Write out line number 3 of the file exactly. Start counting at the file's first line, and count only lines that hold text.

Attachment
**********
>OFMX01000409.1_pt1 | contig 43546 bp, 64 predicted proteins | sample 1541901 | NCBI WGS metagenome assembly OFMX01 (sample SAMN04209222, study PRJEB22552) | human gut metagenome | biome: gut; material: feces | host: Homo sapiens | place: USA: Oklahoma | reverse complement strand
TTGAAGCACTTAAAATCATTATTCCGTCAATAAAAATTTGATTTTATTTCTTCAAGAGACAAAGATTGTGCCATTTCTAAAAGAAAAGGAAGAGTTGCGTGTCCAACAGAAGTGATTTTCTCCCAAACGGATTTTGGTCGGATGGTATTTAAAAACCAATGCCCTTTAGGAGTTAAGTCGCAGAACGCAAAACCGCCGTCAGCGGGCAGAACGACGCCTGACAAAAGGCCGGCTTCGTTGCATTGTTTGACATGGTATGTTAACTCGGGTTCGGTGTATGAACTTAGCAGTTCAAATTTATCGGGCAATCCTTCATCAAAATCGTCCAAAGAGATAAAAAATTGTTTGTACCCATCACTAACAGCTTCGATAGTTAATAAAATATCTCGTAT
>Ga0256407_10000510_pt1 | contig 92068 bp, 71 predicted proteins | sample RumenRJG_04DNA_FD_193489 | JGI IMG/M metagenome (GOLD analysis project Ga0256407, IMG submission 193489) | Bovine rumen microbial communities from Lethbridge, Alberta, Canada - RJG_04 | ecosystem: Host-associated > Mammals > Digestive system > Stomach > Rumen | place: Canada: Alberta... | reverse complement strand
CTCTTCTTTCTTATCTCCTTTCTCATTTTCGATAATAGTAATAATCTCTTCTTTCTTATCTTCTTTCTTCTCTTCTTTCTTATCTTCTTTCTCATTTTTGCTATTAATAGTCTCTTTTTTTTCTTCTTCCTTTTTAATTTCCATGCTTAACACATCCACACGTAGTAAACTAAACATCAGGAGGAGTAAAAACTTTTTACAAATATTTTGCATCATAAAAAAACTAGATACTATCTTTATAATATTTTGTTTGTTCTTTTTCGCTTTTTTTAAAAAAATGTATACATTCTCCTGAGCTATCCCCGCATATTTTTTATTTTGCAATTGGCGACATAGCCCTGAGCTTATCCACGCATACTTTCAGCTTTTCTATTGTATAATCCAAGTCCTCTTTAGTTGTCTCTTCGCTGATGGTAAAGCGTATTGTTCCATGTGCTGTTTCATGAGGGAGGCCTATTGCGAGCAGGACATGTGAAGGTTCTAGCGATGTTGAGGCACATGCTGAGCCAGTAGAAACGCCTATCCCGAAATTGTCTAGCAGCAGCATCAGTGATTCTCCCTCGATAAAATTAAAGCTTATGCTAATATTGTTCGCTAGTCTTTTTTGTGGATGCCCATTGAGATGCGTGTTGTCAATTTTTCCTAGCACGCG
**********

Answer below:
>Ga0256407_10000510_pt1 | contig 92068 bp, 71 predicted proteins | sample RumenRJG_04DNA_FD_193489 | JGI IMG/M metagenome (GOLD analysis project Ga0256407, IMG submission 193489) | Bovine rumen microbial communities from Lethbridge, Alberta, Canada - RJG_04 | ecosystem: Host-associated > Mammals > Digestive system > Stomach > Rumen | place: Canada: Alberta... | reverse complement strand